Trim, Wall, & Ceiling Paint

I decided to go with black trim which I never thought I’d do, but after seeing it on a blog here I decided to go for it. I felt like it really fit the “feel” of the house. I used Sherwin Williams paint for this. It cost $45. Looking back, I’m kind of kicking myself for not just using milk paint. I was worried I’d have to sand down the doors and trim a ton and then seal over the milk paint. Milk paint doesn’t do a good job sticking to slick surfaces. But I ended up having to sand for the Sherwin Williams paint anyways, so I should have just done milk paint. Not only would it have been toxic free, it would have been more the look and feel I was going for. But the trim and doors still turned out good. The paint had a very slight odor (much better than I expected), but it was nice weather all week so I just opened all the doors and windows as much as possible for a few days to air out the room.

For the walls, I think I tried 10 different paint samples. None of them felt right, and I think I was really not feeling comfortable using conventional paint. Not only would it put off a slight odor, but it also isn’t good for the environment (as far as making and eventually disposing of it goes). My conscious just wasn’t feeling right about using it. Milk paint makes a paint product just for walls and ceilings. I’d read several different blogs about it. Some people loved it and had great success. Other said it pulled the plaster or old paint right off the wall. Crazy! I was nervous to order gallons of it and it not work. Then I realized I had milk paint left over from the fireplace… why not test it!? Sometimes, I amaze myself at how long it takes me to think of a simple solution like that! So, I tested it. It looked great and stuck to the walls great.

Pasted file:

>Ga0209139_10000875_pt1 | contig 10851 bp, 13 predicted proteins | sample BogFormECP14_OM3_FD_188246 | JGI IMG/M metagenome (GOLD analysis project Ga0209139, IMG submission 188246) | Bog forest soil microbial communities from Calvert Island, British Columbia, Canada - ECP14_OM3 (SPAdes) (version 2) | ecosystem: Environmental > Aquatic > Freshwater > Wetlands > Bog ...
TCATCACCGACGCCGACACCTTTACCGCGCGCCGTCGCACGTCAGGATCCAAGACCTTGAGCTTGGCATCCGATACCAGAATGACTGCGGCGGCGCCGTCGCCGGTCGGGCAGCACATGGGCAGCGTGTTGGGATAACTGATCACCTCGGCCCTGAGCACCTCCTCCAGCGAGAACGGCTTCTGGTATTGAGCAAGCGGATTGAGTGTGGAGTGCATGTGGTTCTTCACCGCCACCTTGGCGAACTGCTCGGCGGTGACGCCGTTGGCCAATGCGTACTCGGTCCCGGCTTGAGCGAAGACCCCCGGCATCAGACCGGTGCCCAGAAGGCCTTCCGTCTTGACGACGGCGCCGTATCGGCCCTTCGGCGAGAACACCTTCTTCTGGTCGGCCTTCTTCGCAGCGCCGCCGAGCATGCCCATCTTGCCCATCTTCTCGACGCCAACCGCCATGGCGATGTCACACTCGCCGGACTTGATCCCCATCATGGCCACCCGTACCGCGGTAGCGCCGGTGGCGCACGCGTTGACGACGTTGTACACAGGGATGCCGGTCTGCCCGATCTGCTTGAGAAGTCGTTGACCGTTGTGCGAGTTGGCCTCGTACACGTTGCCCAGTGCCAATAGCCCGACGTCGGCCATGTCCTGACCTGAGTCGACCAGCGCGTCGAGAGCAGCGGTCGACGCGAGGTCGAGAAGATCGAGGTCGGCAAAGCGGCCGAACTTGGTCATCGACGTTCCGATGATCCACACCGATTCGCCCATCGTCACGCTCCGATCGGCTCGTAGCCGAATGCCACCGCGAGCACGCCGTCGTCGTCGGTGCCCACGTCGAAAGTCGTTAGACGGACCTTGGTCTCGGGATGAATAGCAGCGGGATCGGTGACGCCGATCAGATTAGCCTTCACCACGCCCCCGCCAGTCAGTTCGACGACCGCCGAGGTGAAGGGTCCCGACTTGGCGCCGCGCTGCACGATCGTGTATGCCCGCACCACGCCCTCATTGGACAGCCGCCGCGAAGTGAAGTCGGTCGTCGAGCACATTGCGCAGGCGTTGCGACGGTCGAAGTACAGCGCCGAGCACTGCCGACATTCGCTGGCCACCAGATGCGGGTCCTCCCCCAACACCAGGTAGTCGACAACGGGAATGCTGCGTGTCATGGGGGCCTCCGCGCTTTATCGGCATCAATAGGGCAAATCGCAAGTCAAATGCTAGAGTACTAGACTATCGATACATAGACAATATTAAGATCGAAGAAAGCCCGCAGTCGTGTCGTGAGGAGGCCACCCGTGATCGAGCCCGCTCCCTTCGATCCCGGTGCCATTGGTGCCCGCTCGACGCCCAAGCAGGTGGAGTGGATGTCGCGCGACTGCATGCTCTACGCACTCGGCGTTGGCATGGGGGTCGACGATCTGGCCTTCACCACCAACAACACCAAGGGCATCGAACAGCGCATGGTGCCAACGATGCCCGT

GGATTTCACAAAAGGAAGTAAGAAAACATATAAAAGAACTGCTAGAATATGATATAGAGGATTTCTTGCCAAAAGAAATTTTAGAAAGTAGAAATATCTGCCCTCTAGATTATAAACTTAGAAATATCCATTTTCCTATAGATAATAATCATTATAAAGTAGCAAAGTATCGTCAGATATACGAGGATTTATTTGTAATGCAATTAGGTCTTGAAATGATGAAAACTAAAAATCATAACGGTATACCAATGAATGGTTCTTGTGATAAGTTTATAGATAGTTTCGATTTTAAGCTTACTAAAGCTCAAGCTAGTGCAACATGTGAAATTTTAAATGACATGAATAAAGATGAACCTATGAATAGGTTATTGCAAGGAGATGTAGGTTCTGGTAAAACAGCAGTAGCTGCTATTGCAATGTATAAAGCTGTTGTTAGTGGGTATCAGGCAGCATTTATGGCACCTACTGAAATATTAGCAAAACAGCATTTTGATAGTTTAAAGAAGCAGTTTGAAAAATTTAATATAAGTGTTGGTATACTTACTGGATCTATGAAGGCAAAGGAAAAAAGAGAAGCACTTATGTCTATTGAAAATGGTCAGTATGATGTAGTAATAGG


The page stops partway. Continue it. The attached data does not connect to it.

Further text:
I ordered 4 gallons (buy 3 gallons and get 1 free). My mother-in-law was in town last week and spent many hours painting the walls and ceiling. She did amazing. And she was a champ at trying out this unconventional paint.

I am so happy with it! The walls look great. The color is great. And my living room is painted in toxic free paint! It does smell a bit like chalk in my living room right now, but that is so much better to me than the chemical toxic smell that normally you have with typical paint.

I’m actually inspired to maybe try mixing my own color for the kid’s room. I want to go with a light beige or grey. I feel so confident and happy with the milk paint, I can’t imagine going back to anything else.

The 4 gallons cost me $150. Not bad. Probably what I would have spend on Sherwin Williams paint.

Cost & Overview

All-in-all, the living room makeover cost me around $355. Might have been a bit more for screws for the barn wood and miscellaneous painting supplies, but my guess is that I definitely landed under $400. Not bad for such a drastic makeover!

I’m super happy with how it all turned out. If I did it over, the only thing I’d change is doing the trim and doors out of milk paint. But this being my first major toxic free makeover, I’m happy with what I did, and I’m really happy with the results. It’s so nice to have a living room that’s finally coming together. I still need to refinish a few chairs, add a side table or two, and get some things on the wall, but I’m really happy with how the room is turning out! Here’s a few before and after shots.

10 Responses to “Non-Toxic Living Room Update”

  1. Connie Dominguez

    Can you share any kitchen updates? I can see you took down kitchen cabinets and did open shelves. I want to do the same, just wondering if you have any tips. Thanks!

    • I’ve started on the kitchen but haven’t finished it yet. I did have a handyman take out the cabinets for me and repair the drywall behind them. I probably could have tackled it myself, but I didn’t want to. The shelves are the same barn wood from the wall. I’m not going to be able to do completely non-toxic for the kitchen, but I’ll try to share what I did use when I finish!